TALKS are under way to bring one of the world’s largest digital firms to Yorkshire in a possible £900m investment deal that would transform the region into one of the biggest data storage hubs in Europe.
Executives at the Sheffield City Region Local Enterprise Partnership (LEP) – which covers the whole of South Yorkshire – are in discussions with firms including Amazon, Apple and Facebook over the possibility of constructing a series of massive data warehouses in the area.
The project, dubbed CloudCity, seeks to capitalise on the increasing trend towards ‘cloud computing’ – the storage of vast amounts of personal and commercial data and software online.
Firms such as Amazon and Facebook now require huge warehouses to host many thousands of computers, which act as servers where their vital data is stored.
LEP bosses believe South Yorkshire is the perfect location to site data storage centres, and have held high-level talks with several global firms instigated by Downing Street.
The arrival of one of the world’s biggest technology firms would provide a massive boost to the regional economy, with hundreds of high-skilled jobs created directly and potentially many more over the long-term as the region’s reputation as a hub for digital industries continues to grow.
Simon Green, an executive director at Sheffield City Council, said: “The CloudCity programme has the potential to transform the Sheffield City Region into an internationally recognised digital powerhouse and be at the centre of the next industrial revolution, which is digital.
“It will not only grow best of breed technology businesses and products in the Sheffield City Region, but it will also give engineers and entrepreneurs the tools to collaborate and succeed.”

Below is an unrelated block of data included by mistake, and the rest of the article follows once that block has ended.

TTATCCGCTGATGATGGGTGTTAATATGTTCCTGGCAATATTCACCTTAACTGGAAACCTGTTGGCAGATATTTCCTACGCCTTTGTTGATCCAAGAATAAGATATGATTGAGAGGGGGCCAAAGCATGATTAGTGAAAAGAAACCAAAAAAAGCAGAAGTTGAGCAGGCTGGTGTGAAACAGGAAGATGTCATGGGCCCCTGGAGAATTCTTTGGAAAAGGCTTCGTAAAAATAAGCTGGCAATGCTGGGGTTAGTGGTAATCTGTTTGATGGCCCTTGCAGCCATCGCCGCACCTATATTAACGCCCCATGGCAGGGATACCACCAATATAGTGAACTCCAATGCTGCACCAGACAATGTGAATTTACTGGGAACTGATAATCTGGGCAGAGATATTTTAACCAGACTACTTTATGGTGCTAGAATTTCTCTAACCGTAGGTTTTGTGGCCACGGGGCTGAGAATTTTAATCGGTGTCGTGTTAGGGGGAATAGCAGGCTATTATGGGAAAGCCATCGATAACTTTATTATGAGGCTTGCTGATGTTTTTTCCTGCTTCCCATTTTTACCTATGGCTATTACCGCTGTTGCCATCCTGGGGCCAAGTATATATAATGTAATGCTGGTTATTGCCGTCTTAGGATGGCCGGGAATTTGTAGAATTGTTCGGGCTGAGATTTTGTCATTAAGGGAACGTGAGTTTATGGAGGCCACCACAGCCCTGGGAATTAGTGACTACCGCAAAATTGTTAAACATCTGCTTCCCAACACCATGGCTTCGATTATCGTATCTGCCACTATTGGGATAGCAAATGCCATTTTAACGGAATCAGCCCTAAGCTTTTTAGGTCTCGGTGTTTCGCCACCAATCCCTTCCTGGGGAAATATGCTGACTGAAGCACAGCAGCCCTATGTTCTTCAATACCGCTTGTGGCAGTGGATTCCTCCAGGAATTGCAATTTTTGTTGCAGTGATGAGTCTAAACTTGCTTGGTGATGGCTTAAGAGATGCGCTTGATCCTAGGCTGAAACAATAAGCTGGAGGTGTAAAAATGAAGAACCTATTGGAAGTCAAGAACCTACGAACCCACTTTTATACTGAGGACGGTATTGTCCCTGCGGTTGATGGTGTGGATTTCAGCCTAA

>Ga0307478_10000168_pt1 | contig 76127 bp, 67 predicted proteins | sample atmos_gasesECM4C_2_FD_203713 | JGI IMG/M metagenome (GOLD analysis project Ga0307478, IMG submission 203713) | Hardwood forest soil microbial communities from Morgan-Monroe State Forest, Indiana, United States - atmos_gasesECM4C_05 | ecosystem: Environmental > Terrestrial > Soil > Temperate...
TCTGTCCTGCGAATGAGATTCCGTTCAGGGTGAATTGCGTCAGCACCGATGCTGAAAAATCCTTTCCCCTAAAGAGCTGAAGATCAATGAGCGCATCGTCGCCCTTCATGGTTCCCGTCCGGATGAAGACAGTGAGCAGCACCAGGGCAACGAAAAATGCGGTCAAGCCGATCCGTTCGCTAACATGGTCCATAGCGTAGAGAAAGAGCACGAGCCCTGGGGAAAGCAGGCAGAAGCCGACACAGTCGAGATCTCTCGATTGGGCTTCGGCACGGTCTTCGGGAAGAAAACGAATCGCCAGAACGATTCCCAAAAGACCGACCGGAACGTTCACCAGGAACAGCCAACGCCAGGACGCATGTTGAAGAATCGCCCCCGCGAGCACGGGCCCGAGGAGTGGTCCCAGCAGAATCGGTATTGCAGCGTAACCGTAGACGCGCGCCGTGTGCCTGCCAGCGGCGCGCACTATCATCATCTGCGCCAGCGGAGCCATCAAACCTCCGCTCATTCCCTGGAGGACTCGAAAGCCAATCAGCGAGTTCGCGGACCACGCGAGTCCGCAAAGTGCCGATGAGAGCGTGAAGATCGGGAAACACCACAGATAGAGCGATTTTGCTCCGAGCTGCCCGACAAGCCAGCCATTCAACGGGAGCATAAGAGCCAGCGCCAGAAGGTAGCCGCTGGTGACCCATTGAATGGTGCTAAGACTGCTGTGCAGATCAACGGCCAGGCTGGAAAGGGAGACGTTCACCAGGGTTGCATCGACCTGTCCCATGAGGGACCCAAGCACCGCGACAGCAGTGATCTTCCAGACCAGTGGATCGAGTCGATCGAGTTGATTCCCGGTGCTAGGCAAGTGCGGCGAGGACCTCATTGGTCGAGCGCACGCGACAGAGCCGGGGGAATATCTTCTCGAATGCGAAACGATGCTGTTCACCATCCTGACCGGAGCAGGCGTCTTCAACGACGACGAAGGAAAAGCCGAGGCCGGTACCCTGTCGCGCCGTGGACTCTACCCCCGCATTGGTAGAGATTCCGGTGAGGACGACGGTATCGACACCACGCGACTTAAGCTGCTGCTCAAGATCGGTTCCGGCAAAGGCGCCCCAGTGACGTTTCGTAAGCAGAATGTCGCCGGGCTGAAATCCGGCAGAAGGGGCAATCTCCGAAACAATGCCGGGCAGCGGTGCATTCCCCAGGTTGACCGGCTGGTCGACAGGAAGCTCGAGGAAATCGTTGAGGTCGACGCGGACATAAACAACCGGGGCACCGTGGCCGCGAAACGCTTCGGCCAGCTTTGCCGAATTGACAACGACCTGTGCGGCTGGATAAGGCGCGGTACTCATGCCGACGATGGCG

The LEP believes South Yorkshire is an ideal place to host data centres due to its cool, stable climate – minimising the running costs of the huge cooling systems needed to prevent computers from overheating – and the availability of significant unused capacity for direct connectivity with the power grid, a legacy from the region’s days as a giant of steel production.
Work has already begun identifying possible sites. As many as three data centres could be built, each up to 250,000 sq ft in size, at a cost of an estimated £900m.
LEP chairman James Newman said he was hopeful a major deal could be agreed within the next two months.
“CloudCity is one of the Sheffield City Region’s key programmes for growth,” he said. “It’s bold and it’s ambitious, and we hope to see other major announcements before the end of 2012 – including partnership with some of the biggest names in global technology.”
Over the longer-term, LEP bosses believe a global technology giant investing in the region would be sure to engage with their wider aim of making South Yorkshire a hub for digital businesses.
“We already have upwards of 50,000 people working in the creative and digital industries in Sheffield City Region,” said Lee Strafford, the internet entrepreneur and co-founder of broadband firm Plusnet, and a director at the local LEP.
“As a percentage of the workforce that’s probably the largest of any major city in the country.”
The LEP is already working with Amazon’s web services division on a programme to offer mentoring support to start-up digital firms in the local area.
Amazon Web Services (AWS) director of innovation Frank DiGiammarino said: “AWS has a strong focus on helping local businesses and governments around the world to grow. We are excited to be supporting the LEP.”
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